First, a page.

« Reply #4 on: March 24, 2005, 12:57:01 PM »
So which kind should we use? I have always used the active dry?

Offline dinks

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Re: IDY and ADY whats the difference?
« Reply #5 on: March 24, 2005, 01:22:07 PM »
DANKFOOT:
  Good Morning. Of course that is a personel choice. However, using the instant yeast benefits 2 ways. One, the cost is much less. 2nd, the ease of use. All you do is mix the instant yeast into the mixer bowl together with the flour & continue with the recipe. Have a nice day my friend.
   ~DINKS.

Offline dankfoot

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Re: ADY and IDY what is the difference?
« Reply #6 on: March 24, 2005, 02:06:43 PM »
dinks,

Thanks for the answer. And thanks for being such a nice guy. Seams like everything you say just has a nice attitude to it.

Offline Artale

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Re: ADY and IDY what is the difference?
« Reply #7 on: March 24, 2005, 03:09:27 PM »
Artale,

Active dry yeast (ADY) is a finely-divided, dehydrated form of compressed yeast. The conventional method of using this form of dry yeast is to rehydrate it in warm water, at around 105-115 degrees F, for about 5-15 minutes, before combining with other dough ingredients.

By contrast, instant dry yeast (IDY) (sometimes called “bread machine yeast”) does not require proofing in water or any other liquid. These yeasts have more active cells than ADY and are made up of finer yeast particles. They are also of a different strain than ADY and, when combined with flour and other dry ingredients, can also tolerate higher rehydration temperatures than ADY (120-130 degrees F), which promotes faster rising. To further speed up the action of IDY, and to strengthen the dough (by preventing the gluten bonds from breaking down), a small amount of ascorbic acid, or Vitamin C, is usually combined with the yeast to stimulate the yeast.

While some professional and home bakers makers choose to proof IDY, usually in water, it is not really necessary. It can simply be mixed in with the dry ingredients (flour, etc.).  Alternatively, IDY can be added to a dough mixture shortly after the beginning of the mixing process. It is also not necessary to defrost IDY if it has been frozen. By the time you are ready to use it in a recipe, the yeast should be ready.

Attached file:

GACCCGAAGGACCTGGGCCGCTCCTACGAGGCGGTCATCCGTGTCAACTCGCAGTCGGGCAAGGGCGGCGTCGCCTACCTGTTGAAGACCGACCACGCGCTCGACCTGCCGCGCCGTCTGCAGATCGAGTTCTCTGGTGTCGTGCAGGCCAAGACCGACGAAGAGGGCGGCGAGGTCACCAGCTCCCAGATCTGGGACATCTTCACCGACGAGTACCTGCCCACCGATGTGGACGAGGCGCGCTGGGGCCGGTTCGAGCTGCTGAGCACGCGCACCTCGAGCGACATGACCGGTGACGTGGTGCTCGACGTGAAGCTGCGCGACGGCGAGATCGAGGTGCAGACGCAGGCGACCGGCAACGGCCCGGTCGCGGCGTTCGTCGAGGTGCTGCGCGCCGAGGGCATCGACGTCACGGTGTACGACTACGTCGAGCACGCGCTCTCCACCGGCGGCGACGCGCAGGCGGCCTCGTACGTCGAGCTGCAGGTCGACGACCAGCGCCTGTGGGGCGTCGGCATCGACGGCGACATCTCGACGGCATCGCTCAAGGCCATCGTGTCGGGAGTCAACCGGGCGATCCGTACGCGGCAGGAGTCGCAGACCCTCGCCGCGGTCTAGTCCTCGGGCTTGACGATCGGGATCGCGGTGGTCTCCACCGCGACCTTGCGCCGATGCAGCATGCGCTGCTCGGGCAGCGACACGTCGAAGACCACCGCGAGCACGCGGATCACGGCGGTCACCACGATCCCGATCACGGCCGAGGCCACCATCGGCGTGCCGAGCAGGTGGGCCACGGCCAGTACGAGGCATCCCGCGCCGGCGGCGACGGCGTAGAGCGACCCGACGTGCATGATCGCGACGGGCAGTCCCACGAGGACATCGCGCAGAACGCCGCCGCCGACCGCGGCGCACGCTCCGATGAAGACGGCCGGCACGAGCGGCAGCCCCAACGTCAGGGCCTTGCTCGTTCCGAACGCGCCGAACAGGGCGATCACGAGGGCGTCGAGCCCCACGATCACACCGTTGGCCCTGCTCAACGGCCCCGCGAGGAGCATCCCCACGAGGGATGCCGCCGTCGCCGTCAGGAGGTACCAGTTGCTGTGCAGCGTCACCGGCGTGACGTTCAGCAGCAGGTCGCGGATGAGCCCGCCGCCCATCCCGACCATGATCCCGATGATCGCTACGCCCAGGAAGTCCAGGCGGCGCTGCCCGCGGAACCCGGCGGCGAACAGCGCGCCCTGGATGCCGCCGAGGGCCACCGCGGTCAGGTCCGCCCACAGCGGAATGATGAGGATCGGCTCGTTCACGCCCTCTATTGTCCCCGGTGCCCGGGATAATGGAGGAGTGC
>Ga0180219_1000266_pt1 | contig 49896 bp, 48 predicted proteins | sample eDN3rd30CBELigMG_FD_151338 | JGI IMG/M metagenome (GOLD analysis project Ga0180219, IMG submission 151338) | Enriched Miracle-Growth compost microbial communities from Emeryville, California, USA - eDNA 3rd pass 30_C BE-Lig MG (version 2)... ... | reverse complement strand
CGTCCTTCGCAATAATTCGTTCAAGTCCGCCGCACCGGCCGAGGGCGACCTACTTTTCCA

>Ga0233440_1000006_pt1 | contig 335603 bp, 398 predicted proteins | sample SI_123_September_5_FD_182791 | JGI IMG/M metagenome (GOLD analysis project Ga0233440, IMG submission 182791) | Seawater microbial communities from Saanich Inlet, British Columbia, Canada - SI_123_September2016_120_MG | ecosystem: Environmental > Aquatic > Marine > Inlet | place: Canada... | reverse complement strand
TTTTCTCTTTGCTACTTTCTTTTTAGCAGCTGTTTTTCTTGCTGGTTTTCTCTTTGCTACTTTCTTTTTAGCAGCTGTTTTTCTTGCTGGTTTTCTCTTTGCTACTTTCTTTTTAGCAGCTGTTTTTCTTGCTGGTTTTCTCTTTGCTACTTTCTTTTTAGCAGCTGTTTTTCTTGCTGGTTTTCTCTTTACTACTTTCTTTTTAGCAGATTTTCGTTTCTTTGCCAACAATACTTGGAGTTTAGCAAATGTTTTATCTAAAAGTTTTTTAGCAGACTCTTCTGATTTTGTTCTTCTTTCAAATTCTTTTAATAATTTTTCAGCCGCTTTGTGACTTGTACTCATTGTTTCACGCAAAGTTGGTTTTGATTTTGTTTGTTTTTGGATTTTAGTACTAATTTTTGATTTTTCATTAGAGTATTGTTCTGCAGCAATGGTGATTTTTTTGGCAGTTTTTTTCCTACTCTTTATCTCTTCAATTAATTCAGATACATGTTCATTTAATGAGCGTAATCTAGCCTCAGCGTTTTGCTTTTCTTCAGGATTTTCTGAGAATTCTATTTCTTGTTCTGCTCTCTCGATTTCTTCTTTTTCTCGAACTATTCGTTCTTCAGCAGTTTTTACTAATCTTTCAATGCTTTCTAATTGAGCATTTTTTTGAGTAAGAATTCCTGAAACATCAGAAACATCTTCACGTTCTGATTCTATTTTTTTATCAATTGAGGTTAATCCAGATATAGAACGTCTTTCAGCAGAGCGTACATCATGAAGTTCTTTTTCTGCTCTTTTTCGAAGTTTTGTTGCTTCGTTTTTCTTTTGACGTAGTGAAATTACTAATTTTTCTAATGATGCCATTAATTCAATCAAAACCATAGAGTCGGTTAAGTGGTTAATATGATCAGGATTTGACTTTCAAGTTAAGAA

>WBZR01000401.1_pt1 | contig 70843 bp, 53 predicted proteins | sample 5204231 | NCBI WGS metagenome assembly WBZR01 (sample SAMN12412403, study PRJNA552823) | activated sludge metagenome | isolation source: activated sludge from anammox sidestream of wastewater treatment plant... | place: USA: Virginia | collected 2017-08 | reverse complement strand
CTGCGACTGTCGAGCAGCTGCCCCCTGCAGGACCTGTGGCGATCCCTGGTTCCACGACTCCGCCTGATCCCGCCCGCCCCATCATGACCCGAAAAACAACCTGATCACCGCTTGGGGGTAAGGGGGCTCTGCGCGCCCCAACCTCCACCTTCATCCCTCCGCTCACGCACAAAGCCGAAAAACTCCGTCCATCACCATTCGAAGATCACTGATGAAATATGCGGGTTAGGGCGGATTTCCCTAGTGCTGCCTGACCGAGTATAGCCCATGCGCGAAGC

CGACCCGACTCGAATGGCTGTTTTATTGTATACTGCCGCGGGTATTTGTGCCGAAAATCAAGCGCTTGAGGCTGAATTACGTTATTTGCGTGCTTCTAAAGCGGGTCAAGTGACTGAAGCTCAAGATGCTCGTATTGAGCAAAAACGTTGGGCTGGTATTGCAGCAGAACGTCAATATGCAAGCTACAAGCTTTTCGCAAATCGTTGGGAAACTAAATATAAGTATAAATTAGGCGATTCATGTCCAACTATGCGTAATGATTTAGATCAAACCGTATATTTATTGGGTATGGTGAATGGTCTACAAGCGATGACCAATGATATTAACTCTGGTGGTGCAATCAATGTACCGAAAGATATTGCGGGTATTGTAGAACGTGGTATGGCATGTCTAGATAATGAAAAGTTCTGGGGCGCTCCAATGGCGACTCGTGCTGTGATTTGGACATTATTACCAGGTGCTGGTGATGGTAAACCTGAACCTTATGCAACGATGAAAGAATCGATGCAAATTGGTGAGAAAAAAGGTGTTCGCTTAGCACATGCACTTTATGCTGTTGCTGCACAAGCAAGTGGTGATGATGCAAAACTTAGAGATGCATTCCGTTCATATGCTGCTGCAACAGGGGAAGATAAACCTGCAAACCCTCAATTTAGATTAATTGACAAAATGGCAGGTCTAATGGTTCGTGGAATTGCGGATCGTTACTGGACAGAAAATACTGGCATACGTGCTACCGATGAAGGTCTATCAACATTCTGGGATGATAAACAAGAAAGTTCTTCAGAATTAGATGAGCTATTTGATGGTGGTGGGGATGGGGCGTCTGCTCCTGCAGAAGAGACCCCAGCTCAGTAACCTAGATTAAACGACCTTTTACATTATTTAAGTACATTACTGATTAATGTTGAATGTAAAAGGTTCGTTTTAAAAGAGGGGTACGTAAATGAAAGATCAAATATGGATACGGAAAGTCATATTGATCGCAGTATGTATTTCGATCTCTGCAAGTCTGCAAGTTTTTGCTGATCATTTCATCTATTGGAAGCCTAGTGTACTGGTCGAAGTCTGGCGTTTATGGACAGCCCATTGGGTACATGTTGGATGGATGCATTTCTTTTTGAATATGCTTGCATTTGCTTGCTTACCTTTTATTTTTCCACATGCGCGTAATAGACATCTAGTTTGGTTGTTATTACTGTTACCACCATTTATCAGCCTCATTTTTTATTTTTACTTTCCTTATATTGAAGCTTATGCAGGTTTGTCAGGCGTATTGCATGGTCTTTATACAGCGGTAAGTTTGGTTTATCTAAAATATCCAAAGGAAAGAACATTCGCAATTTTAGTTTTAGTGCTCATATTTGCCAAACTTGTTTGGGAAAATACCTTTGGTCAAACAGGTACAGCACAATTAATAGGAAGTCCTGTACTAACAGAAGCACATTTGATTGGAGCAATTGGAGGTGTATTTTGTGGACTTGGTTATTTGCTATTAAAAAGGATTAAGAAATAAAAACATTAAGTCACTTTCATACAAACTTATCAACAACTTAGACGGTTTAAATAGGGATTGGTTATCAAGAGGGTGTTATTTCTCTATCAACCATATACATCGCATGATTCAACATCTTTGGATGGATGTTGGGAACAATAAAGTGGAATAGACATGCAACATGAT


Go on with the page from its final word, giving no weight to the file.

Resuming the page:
Unlike fresh yeast, which is highly perishable and has a very short shelf life, measured in days, both ADY and IDY have long shelf lives. ADY has a shelf life of about 1 year if the package is unopened (and not refrigerated), and 6 months if tightly resealed and refrigerated after opening and, for added protection, stored in an airtight container. If frozen (also in an airtight container) ADY will last almost indefinitely (although yeast producers usually recommend a much shorter time period—about a year).  IDY also has a good shelf life, about 2 years if the package is unopened (and not refrigerated), and 6 months if tightly resealed and refrigerated after opening and, for added protection, stored in an airtight container.  If frozen (also in an airtight container) the instant dry yeast will last almost indefinitely (although yeast producers usually recommend a much shorter time period—about a year).

Another difference between IDY and ADY is that you don't need as much IDY to produce the same leavening effects as ADY. If you look at the label on your yeast bottle or package, you should see the equivalencies. It should read something like this:

One packet of active dry yeast = 1/4 oz. = 2 1/4 t. = 1 (0.6-oz.) fresh compressed yeast cake = 1 1/2 t. instant dry yeast.

Peter

THank you Peter !

Your allways a wealth of info and i greatly appreciate it!!   :D

Offline Artale

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Re: IDY and ADY whats the difference?
« Reply #8 on: March 24, 2005, 03:13:29 PM »
ARTALE:
  GOOD MORNING. THE aCTIVE YEAST IS OF THE TYPE YOU MUST ADD APPROX. 105 DEGREE WATER TO IT TO ACTIVATE IT. THE INSTANT TYPE YOU JUST MIX IT IN WITH THE FLOUR INTO YOUR MIXING BOWL ADD WATER & MIX. THERE WEIGHTS ARE SLIGHTLY DIFFERENT BUT UNLESS YOU ARE MAKING A GREAT MANY PIES AT ONE TIME I WOULD NOT BE CONCERNED WITH IT. HAVE A NICE DAY MY FRIEND.
   ~DINKS..

Dinks  thank you for the info sir !!!